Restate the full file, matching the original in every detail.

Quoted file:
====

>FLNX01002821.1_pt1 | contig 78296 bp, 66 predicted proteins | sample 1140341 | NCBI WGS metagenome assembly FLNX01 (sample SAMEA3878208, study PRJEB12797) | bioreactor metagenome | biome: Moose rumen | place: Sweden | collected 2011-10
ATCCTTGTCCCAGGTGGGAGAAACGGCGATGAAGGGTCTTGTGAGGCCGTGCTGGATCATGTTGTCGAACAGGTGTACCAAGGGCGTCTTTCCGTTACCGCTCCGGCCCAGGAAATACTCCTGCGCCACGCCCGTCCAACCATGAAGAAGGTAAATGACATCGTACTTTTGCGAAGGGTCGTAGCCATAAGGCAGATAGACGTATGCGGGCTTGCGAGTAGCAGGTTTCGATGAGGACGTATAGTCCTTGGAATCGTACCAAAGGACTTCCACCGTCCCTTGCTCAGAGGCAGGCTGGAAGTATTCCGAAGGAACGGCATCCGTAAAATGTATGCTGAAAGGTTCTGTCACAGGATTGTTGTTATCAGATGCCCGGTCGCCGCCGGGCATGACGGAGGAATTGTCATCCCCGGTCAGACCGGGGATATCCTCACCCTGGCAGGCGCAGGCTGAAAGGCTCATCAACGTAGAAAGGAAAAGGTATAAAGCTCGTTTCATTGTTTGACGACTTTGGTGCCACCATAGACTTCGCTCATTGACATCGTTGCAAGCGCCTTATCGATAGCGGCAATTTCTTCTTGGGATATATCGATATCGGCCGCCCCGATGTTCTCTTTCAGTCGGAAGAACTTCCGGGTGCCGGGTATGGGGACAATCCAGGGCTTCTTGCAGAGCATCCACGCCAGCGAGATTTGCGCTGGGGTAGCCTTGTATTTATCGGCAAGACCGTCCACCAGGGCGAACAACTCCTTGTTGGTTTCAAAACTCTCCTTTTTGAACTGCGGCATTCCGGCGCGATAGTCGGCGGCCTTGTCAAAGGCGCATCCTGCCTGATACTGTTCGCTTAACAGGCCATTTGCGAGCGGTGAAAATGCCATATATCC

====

>FLNX01002821.1_pt1 | contig 78296 bp, 66 predicted proteins | sample 1140341 | NCBI WGS metagenome assembly FLNX01 (sample SAMEA3878208, study PRJEB12797) | bioreactor metagenome | biome: Moose rumen | place: Sweden | collected 2011-10
ATCCTTGTCCCAGGTGGGAGAAACGGCGATGAAGGGTCTTGTGAGGCCGTGCTGGATCATGTTGTCGAACAGGTGTACCAAGGGCGTCTTTCCGTTACCGCTCCGGCCCAGGAAATACTCCTGCGCCACGCCCGTCCAACCATGAAGAAGGTAAATGACATCGTACTTTTGCGAAGGGTCGTAGCCATAAGGCAGATAGACGTATGCGGGCTTGCGAGTAGCAGGTTTCGATGAGGACGTATAGTCCTTGGAATCGTACCAAAGGACTTCCACCGTCCCTTGCTCAGAGGCAGGCTGGAAGTATTCCGAAGGAACGGCATCCGTAAAATGTATGCTGAAAGGTTCTGTCACAGGATTGTTGTTATCAGATGCCCGGTCGCCGCCGGGCATGACGGAGGAATTGTCATCCCCGGTCAGACCGGGGATATCCTCACCCTGGCAGGCGCAGGCTGAAAGGCTCATCAACGTAGAAAGGAAAAGGTATAAAGCTCGTTTCATTGTTTGACGACTTTGGTGCCACCATAGACTTCGCTCATTGACATCGTTGCAAGCGCCTTATCGATAGCGGCAATTTCTTCTTGGGATATATCGATATCGGCCGCCCCGATGTTCTCTTTCAGTCGGAAGAACTTCCGGGTGCCGGGTATGGGGACAATCCAGGGCTTCTTGCAGAGCATCCACGCCAGCGAGATTTGCGCTGGGGTAGCCTTGTATTTATCGGCAAGACCGTCCACCAGGGCGAACAACTCCTTGTTGGTTTCAAAACTCTCCTTTTTGAACTGCGGCATTCCGGCGCGATAGTCGGCGGCCTTGTCAAAGGCGCATCCTGCCTGATACTGTTCGCTTAACAGGCCATTTGCGAGCGGTGAAAATGCCATATATCC